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RESEARCH PAPERS

High Thermal Conductive Si3N4 Particle Filled Epoxy Composites With a Novel Structure

[+] Author and Article Information
Hong He, Yanchun Han, Yuan Shen, Deliu Wang

College of Materials Science and Technology, Nanjing University of Aeronautics and Astronautics, Nanjing, Jiangsu 210016, P. R. C.

Renli Fu1

College of Materials Science and Technology, Nanjing University of Aeronautics and Astronautics, Nanjing, Jiangsu 210016, P. R. C.renlifu@nuaa.edu.cn

1

Corresponding author.

J. Electron. Packag 129(4), 469-472 (Apr 04, 2007) (4 pages) doi:10.1115/1.2804097 History: Received October 29, 2006; Revised April 04, 2007

Traditionally, large quantities of ceramic fillers are added to polymers in order to obtain high thermally conductive polymer composites, which are used for electronic encapsulants. However, that is not cost effective enough. In this study, Si3N4 particle filled epoxy composite with a novel structure was fabricated by a processing method and structure design. Epoxy resin used in particle form was obtained by premixing and crushing. Different particle sizes were selected by sieving. High thermal conductivity was achieved at relative low volume fraction of the filler. The microstructure of the composites indicates that a continuous network is formed by the filler, which mainly completes the heat conduction. Thermal conductivity of the composites increases as the filler content increases, and the samples exhibit a highest thermal conductivity of 1.8WmK at 30% volume fraction of the filler in the composites using epoxy particles of 2mm. The composites show low dielectric constant and low dielectric loss.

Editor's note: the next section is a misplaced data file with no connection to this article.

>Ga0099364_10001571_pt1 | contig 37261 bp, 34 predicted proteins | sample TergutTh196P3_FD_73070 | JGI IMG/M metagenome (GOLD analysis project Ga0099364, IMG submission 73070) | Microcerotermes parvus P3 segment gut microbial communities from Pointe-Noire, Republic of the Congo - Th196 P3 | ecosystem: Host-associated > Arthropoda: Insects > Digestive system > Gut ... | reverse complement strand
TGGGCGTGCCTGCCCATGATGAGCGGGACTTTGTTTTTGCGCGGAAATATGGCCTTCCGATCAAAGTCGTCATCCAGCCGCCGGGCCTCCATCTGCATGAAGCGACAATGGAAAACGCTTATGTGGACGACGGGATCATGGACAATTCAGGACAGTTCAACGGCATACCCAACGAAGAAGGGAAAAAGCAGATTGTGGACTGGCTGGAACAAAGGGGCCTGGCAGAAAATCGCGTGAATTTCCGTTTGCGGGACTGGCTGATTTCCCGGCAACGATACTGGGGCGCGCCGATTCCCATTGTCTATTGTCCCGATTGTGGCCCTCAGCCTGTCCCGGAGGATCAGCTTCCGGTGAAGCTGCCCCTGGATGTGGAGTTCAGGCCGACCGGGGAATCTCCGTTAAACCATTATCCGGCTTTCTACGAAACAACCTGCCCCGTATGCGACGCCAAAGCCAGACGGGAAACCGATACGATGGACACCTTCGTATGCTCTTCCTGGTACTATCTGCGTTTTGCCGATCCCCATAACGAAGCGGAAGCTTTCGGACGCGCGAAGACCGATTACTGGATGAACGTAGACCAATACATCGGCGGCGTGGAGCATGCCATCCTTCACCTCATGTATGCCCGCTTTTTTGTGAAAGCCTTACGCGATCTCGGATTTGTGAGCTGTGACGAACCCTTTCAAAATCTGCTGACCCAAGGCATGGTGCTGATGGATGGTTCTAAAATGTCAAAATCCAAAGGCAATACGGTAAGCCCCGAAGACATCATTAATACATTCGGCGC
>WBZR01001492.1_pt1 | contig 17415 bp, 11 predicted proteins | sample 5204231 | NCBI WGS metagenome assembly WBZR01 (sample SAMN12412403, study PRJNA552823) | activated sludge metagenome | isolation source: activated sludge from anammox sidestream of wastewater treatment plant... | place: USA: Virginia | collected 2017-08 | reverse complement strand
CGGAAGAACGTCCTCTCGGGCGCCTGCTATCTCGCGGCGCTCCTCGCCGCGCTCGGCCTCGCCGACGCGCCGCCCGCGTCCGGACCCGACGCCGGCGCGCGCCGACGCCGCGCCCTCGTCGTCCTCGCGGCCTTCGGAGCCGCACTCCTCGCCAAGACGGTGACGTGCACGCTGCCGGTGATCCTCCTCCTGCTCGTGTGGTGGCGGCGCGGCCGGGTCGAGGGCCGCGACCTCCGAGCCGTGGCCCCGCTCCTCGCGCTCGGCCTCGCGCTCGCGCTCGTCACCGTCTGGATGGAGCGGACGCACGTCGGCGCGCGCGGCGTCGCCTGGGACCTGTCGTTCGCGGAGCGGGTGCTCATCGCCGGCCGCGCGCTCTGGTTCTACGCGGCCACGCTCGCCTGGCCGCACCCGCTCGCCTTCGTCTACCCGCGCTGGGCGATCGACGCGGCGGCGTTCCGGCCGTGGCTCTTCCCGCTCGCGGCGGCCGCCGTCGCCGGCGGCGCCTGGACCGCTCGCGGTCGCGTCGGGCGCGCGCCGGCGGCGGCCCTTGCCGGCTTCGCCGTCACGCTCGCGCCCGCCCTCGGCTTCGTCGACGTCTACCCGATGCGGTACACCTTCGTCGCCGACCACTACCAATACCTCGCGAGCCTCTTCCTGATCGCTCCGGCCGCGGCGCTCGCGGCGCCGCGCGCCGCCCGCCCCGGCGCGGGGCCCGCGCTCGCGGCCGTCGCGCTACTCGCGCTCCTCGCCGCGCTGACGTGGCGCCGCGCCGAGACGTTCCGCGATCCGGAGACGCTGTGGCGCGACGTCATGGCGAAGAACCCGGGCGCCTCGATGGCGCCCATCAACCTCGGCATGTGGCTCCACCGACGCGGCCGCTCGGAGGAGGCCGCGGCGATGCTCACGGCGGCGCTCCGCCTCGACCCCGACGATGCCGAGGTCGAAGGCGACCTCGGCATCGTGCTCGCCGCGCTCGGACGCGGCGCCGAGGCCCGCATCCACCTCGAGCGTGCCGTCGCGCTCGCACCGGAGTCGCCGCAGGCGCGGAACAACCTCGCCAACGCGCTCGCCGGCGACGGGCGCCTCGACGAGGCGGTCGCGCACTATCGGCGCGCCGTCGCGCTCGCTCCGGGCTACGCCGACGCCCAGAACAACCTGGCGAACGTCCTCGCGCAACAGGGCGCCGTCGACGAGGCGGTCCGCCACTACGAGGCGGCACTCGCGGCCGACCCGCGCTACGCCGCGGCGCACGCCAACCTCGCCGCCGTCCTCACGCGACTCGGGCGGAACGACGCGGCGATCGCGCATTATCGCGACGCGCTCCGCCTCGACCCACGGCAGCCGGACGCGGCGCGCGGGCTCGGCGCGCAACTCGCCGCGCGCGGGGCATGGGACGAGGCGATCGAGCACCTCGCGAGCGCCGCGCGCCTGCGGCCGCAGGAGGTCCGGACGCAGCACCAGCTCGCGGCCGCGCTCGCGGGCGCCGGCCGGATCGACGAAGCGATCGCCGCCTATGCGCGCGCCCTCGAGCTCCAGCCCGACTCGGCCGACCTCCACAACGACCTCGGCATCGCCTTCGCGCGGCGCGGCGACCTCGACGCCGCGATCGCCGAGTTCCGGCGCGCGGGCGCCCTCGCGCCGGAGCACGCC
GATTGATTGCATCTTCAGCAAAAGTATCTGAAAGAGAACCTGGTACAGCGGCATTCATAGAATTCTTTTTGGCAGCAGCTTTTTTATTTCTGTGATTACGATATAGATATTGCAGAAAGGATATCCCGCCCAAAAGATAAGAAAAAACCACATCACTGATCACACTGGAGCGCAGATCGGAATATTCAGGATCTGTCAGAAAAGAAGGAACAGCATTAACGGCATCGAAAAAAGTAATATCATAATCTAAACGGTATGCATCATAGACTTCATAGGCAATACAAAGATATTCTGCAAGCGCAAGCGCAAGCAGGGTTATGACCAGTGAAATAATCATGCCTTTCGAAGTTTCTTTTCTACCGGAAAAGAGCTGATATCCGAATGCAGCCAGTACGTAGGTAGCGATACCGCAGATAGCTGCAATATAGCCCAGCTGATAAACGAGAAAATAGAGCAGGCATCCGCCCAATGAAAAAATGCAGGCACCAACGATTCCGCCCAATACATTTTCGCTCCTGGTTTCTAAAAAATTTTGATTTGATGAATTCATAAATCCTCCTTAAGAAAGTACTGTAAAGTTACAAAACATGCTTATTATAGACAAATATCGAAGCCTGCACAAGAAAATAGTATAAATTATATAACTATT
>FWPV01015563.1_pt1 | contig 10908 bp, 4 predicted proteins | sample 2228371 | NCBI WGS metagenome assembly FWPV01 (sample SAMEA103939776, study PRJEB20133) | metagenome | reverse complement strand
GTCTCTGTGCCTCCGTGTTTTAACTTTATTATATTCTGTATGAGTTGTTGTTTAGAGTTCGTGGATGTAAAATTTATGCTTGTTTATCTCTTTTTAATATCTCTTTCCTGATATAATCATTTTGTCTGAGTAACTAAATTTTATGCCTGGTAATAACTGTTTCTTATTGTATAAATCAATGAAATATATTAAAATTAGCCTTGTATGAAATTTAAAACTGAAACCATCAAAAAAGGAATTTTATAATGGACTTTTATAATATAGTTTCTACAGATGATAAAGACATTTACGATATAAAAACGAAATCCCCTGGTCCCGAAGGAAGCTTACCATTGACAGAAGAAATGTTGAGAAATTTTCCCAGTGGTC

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Copyright © 2007 by American Society of Mechanical Engineers
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Figures

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Figure 1

Microstructure of the composites using 2mm polymer particles (SEM): (a) 5% Si3N4; (b) 10% Si3N4)

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Figure 2

Microstructure of the composites using 0.01mm polymer particles (SEM, 15% Si3N4): (a) low magnification, 300×; (b) high magnification, 1200×

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Figure 3

Microstructure of the composites using 2mm epoxy resin particles at the interface (SEM) (Si3N4 aggregates, interpenetrates, and combines with the polymer)

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Figure 4

Thermal conductivity of the Si3N4/epoxy composites as a function of the filler content

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Figure 5

Dielectric properties of the Si3N4/epoxy composites as a function of the filler content

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